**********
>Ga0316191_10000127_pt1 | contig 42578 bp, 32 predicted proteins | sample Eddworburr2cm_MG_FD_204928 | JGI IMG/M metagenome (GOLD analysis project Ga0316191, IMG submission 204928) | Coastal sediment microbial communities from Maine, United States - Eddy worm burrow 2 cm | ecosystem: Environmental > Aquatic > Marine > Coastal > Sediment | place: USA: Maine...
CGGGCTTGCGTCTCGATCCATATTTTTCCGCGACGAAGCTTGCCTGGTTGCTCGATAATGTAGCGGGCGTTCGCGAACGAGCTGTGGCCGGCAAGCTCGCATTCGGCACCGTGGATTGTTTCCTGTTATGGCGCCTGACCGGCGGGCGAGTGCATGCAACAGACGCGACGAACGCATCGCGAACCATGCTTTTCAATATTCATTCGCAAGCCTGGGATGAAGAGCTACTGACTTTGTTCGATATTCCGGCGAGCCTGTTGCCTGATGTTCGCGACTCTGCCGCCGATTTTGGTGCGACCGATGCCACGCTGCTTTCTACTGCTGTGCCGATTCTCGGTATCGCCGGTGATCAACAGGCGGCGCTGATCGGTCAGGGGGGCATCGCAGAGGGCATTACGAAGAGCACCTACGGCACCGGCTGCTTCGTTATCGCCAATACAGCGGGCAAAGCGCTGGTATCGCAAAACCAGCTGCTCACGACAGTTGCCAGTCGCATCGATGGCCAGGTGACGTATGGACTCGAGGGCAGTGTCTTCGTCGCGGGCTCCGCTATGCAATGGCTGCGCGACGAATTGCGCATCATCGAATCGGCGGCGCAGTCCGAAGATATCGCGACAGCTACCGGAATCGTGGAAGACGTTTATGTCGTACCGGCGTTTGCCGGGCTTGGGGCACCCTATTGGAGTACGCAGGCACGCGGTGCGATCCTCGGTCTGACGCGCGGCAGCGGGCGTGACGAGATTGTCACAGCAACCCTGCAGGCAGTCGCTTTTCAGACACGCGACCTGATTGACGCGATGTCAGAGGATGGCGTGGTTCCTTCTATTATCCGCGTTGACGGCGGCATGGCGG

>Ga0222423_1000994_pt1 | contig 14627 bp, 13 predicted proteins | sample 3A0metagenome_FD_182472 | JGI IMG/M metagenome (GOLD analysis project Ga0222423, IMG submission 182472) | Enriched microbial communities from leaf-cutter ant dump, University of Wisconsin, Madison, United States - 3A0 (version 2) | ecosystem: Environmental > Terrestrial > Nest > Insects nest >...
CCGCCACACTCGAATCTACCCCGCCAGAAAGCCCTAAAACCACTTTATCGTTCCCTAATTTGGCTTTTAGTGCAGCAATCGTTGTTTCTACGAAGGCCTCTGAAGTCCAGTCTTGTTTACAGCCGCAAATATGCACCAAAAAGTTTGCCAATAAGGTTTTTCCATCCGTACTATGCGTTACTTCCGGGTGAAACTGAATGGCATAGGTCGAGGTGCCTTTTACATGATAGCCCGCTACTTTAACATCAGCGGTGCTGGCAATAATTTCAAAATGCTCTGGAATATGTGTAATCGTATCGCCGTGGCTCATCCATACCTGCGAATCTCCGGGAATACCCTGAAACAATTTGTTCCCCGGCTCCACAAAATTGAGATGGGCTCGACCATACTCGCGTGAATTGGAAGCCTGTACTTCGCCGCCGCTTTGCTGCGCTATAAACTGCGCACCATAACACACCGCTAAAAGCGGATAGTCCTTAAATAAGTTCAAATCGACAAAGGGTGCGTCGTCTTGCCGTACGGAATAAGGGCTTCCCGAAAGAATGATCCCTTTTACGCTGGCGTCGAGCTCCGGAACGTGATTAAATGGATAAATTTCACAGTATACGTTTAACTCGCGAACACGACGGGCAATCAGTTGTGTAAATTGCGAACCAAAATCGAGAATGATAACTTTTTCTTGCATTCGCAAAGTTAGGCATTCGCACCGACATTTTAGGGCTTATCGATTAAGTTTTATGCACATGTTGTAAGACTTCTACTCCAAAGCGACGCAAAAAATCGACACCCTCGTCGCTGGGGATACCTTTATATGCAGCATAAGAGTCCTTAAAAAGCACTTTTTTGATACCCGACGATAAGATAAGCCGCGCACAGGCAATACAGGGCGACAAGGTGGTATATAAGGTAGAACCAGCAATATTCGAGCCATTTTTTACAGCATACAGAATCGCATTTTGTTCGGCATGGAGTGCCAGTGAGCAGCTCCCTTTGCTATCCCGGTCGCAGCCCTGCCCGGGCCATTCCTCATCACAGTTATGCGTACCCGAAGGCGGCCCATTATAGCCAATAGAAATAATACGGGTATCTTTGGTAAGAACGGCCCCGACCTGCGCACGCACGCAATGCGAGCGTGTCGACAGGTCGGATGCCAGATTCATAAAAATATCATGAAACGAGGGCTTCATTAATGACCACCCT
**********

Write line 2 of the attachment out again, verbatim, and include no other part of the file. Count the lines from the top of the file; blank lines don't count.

CGGGCTTGCGTCTCGATCCATATTTTTCCGCGACGAAGCTTGCCTGGTTGCTCGATAATGTAGCGGGCGTTCGCGAACGAGCTGTGGCCGGCAAGCTCGCATTCGGCACCGTGGATTGTTTCCTGTTATGGCGCCTGACCGGCGGGCGAGTGCATGCAACAGACGCGACGAACGCATCGCGAACCATGCTTTTCAATATTCATTCGCAAGCCTGGGATGAAGAGCTACTGACTTTGTTCGATATTCCGGCGAGCCTGTTGCCTGATGTTCGCGACTCTGCCGCCGATTTTGGTGCGACCGATGCCACGCTGCTTTCTACTGCTGTGCCGATTCTCGGTATCGCCGGTGATCAACAGGCGGCGCTGATCGGTCAGGGGGGCATCGCAGAGGGCATTACGAAGAGCACCTACGGCACCGGCTGCTTCGTTATCGCCAATACAGCGGGCAAAGCGCTGGTATCGCAAAACCAGCTGCTCACGACAGTTGCCAGTCGCATCGATGGCCAGGTGACGTATGGACTCGAGGGCAGTGTCTTCGTCGCGGGCTCCGCTATGCAATGGCTGCGCGACGAATTGCGCATCATCGAATCGGCGGCGCAGTCCGAAGATATCGCGACAGCTACCGGAATCGTGGAAGACGTTTATGTCGTACCGGCGTTTGCCGGGCTTGGGGCACCCTATTGGAGTACGCAGGCACGCGGTGCGATCCTCGGTCTGACGCGCGGCAGCGGGCGTGACGAGATTGTCACAGCAACCCTGCAGGCAGTCGCTTTTCAGACACGCGACCTGATTGACGCGATGTCAGAGGATGGCGTGGTTCCTTCTATTATCCGCGTTGACGGCGGCATGGCGG